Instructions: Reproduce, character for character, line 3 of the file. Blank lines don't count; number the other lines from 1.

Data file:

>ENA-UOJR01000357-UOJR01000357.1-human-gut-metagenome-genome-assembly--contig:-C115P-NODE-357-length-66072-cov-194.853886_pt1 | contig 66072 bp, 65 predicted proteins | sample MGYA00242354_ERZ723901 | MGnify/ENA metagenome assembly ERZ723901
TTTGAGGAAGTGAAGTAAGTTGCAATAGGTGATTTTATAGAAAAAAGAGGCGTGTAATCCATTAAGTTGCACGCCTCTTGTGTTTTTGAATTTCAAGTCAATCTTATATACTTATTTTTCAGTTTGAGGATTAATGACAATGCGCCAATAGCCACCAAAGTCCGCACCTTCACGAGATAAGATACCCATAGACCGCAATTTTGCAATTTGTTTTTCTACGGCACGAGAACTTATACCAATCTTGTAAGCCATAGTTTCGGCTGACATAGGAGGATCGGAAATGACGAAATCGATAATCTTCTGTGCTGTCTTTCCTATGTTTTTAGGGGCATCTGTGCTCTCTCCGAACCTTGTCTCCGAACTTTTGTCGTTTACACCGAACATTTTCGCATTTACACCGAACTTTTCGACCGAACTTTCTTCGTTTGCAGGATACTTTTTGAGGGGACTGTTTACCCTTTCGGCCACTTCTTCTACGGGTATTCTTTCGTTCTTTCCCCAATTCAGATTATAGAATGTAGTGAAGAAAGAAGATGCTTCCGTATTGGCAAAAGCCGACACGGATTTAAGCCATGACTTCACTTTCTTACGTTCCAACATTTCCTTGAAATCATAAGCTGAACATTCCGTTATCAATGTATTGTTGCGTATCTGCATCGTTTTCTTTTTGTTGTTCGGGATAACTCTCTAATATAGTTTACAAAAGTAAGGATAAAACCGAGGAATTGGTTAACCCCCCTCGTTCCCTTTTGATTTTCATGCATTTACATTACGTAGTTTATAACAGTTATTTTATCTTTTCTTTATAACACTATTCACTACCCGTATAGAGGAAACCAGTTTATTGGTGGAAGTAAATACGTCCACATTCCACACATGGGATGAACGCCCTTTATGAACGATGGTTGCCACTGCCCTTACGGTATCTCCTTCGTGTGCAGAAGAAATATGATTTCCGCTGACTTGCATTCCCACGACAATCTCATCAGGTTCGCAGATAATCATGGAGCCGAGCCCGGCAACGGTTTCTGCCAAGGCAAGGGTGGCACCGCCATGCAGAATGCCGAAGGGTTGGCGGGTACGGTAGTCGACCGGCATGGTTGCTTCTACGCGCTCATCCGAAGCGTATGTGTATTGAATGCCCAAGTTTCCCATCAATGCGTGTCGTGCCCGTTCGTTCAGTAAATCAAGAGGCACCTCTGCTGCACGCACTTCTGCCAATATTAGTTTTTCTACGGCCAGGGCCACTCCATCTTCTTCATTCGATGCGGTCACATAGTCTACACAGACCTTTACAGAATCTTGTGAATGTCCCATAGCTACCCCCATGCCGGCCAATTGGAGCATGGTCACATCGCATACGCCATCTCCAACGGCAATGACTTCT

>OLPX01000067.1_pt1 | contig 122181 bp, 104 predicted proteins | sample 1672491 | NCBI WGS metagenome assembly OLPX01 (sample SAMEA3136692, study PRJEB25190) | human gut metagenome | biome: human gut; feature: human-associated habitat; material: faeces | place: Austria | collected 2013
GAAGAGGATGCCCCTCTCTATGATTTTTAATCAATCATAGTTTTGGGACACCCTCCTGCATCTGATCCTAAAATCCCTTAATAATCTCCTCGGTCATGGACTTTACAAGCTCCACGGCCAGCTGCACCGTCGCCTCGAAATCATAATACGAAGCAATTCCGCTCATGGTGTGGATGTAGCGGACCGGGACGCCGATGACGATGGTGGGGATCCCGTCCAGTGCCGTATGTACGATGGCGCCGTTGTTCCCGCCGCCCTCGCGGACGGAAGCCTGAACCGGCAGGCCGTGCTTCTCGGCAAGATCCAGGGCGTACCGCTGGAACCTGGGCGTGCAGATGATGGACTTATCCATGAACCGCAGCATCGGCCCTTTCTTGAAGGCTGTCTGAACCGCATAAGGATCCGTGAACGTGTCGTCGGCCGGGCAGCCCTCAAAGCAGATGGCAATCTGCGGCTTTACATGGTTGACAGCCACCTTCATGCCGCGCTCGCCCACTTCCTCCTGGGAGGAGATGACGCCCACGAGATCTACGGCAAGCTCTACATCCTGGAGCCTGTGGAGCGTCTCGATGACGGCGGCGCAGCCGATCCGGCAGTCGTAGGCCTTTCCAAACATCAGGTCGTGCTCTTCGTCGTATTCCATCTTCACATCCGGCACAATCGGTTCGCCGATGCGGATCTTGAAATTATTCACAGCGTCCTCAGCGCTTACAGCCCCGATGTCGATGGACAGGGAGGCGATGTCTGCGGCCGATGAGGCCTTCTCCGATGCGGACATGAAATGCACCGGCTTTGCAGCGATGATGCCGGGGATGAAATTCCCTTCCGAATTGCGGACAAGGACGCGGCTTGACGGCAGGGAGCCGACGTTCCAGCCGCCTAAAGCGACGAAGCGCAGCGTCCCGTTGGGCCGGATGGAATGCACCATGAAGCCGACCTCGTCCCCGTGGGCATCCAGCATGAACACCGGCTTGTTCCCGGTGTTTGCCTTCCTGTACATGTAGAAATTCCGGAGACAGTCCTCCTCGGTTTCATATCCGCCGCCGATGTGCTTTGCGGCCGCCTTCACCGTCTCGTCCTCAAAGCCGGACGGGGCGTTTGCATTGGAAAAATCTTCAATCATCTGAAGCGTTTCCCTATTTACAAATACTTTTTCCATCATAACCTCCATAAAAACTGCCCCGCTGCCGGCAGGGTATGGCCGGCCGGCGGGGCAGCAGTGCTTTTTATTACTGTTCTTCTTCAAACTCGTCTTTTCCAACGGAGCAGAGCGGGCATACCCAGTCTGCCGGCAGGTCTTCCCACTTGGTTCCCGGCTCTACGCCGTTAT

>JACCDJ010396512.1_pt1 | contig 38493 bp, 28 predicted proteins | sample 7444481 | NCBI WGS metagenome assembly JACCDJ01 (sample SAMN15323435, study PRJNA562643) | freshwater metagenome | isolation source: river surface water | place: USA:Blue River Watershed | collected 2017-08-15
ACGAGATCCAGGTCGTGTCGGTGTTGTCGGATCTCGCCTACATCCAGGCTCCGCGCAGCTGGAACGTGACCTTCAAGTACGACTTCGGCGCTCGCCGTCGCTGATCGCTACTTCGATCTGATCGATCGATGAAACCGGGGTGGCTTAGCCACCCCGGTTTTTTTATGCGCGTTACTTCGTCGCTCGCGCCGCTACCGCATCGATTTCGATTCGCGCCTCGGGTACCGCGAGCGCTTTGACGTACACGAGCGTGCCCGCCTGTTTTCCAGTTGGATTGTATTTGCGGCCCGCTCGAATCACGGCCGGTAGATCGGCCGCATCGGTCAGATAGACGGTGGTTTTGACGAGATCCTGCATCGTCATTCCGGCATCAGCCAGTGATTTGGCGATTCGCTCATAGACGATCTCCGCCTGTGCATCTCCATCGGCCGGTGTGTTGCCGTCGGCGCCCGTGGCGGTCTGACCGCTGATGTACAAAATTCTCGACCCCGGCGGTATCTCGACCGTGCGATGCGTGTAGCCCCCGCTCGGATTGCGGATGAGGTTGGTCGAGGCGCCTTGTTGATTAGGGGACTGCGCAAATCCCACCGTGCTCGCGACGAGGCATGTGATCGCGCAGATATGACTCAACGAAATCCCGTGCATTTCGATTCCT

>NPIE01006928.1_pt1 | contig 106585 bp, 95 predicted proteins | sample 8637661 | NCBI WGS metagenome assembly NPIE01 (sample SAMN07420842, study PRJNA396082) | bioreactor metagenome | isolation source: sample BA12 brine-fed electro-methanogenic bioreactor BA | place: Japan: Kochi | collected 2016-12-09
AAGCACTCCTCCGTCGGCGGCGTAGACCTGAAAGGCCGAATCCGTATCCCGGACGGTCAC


>OLPX01000067.1_pt1 | contig 122181 bp, 104 predicted proteins | sample 1672491 | NCBI WGS metagenome assembly OLPX01 (sample SAMEA3136692, study PRJEB25190) | human gut metagenome | biome: human gut; feature: human-associated habitat; material: faeces | place: Austria | collected 2013